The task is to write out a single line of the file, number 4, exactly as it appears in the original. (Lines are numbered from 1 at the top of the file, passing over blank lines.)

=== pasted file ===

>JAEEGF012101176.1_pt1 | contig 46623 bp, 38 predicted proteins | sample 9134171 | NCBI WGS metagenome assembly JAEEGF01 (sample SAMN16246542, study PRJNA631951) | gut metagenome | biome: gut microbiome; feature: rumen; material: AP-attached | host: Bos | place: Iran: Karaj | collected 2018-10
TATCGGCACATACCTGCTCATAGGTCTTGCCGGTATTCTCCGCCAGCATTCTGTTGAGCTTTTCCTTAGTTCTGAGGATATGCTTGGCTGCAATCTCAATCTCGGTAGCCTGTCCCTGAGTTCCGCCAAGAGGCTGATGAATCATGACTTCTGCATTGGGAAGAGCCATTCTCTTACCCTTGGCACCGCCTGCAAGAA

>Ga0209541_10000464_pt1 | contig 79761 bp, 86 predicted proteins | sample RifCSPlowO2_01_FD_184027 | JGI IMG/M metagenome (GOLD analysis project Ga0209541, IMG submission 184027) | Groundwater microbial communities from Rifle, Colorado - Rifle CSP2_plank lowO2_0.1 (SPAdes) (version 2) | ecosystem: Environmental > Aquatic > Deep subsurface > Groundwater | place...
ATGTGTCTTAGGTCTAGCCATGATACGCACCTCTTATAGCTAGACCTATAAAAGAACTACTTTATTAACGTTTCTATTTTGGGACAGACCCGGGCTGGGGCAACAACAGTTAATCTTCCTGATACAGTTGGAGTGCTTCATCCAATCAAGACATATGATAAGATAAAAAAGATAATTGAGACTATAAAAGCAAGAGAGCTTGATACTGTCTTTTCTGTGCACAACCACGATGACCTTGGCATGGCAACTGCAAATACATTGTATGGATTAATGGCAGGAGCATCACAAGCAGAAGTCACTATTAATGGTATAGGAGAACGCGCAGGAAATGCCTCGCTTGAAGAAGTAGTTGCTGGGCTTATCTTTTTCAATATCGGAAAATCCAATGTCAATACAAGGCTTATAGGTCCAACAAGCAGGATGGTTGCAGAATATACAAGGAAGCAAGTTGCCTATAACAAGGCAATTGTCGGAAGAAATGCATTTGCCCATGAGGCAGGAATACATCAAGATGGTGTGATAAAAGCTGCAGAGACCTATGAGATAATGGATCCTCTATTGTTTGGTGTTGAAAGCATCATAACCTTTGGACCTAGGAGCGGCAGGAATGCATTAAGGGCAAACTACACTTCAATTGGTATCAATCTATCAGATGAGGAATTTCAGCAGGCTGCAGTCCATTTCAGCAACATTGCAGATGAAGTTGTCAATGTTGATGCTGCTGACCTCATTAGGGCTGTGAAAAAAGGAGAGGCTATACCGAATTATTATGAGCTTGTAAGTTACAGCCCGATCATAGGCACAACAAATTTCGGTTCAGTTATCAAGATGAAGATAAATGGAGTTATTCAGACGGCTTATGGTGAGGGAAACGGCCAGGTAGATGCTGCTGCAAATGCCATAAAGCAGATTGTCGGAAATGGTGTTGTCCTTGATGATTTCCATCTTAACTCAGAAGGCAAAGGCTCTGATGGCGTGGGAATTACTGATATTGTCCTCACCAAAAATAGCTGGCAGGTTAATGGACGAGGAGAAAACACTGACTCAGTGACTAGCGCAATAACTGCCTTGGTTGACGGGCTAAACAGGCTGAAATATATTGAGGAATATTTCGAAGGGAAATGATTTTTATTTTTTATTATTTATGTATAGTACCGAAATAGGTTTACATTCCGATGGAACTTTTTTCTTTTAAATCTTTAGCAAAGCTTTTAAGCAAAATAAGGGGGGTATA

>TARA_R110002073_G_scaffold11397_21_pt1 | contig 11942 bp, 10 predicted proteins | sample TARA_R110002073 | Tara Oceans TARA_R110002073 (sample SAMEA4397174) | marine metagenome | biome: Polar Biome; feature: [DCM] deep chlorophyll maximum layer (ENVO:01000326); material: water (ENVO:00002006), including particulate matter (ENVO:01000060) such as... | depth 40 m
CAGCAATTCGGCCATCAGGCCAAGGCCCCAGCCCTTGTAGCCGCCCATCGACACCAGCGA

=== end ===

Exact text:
ATGTGTCTTAGGTCTAGCCATGATACGCACCTCTTATAGCTAGACCTATAAAAGAACTACTTTATTAACGTTTCTATTTTGGGACAGACCCGGGCTGGGGCAACAACAGTTAATCTTCCTGATACAGTTGGAGTGCTTCATCCAATCAAGACATATGATAAGATAAAAAAGATAATTGAGACTATAAAAGCAAGAGAGCTTGATACTGTCTTTTCTGTGCACAACCACGATGACCTTGGCATGGCAACTGCAAATACATTGTATGGATTAATGGCAGGAGCATCACAAGCAGAAGTCACTATTAATGGTATAGGAGAACGCGCAGGAAATGCCTCGCTTGAAGAAGTAGTTGCTGGGCTTATCTTTTTCAATATCGGAAAATCCAATGTCAATACAAGGCTTATAGGTCCAACAAGCAGGATGGTTGCAGAATATACAAGGAAGCAAGTTGCCTATAACAAGGCAATTGTCGGAAGAAATGCATTTGCCCATGAGGCAGGAATACATCAAGATGGTGTGATAAAAGCTGCAGAGACCTATGAGATAATGGATCCTCTATTGTTTGGTGTTGAAAGCATCATAACCTTTGGACCTAGGAGCGGCAGGAATGCATTAAGGGCAAACTACACTTCAATTGGTATCAATCTATCAGATGAGGAATTTCAGCAGGCTGCAGTCCATTTCAGCAACATTGCAGATGAAGTTGTCAATGTTGATGCTGCTGACCTCATTAGGGCTGTGAAAAAAGGAGAGGCTATACCGAATTATTATGAGCTTGTAAGTTACAGCCCGATCATAGGCACAACAAATTTCGGTTCAGTTATCAAGATGAAGATAAATGGAGTTATTCAGACGGCTTATGGTGAGGGAAACGGCCAGGTAGATGCTGCTGCAAATGCCATAAAGCAGATTGTCGGAAATGGTGTTGTCCTTGATGATTTCCATCTTAACTCAGAAGGCAAAGGCTCTGATGGCGTGGGAATTACTGATATTGTCCTCACCAAAAATAGCTGGCAGGTTAATGGACGAGGAGAAAACACTGACTCAGTGACTAGCGCAATAACTGCCTTGGTTGACGGGCTAAACAGGCTGAAATATATTGAGGAATATTTCGAAGGGAAATGATTTTTATTTTTTATTATTTATGTATAGTACCGAAATAGGTTTACATTCCGATGGAACTTTTTTCTTTTAAATCTTTAGCAAAGCTTTTAAGCAAAATAAGGGGGGTATA